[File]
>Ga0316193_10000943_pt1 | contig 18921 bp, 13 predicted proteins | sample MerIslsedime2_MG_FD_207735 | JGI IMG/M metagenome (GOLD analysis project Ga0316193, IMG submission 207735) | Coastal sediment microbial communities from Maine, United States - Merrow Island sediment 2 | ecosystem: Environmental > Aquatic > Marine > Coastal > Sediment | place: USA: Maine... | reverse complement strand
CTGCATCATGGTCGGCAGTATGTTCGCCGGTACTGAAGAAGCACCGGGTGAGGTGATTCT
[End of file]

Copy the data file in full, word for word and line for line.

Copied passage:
>Ga0316193_10000943_pt1 | contig 18921 bp, 13 predicted proteins | sample MerIslsedime2_MG_FD_207735 | JGI IMG/M metagenome (GOLD analysis project Ga0316193, IMG submission 207735) | Coastal sediment microbial communities from Maine, United States - Merrow Island sediment 2 | ecosystem: Environmental > Aquatic > Marine > Coastal > Sediment | place: USA: Maine... | reverse complement strand
CTGCATCATGGTCGGCAGTATGTTCGCCGGTACTGAAGAAGCACCGGGTGAGGTGATTCT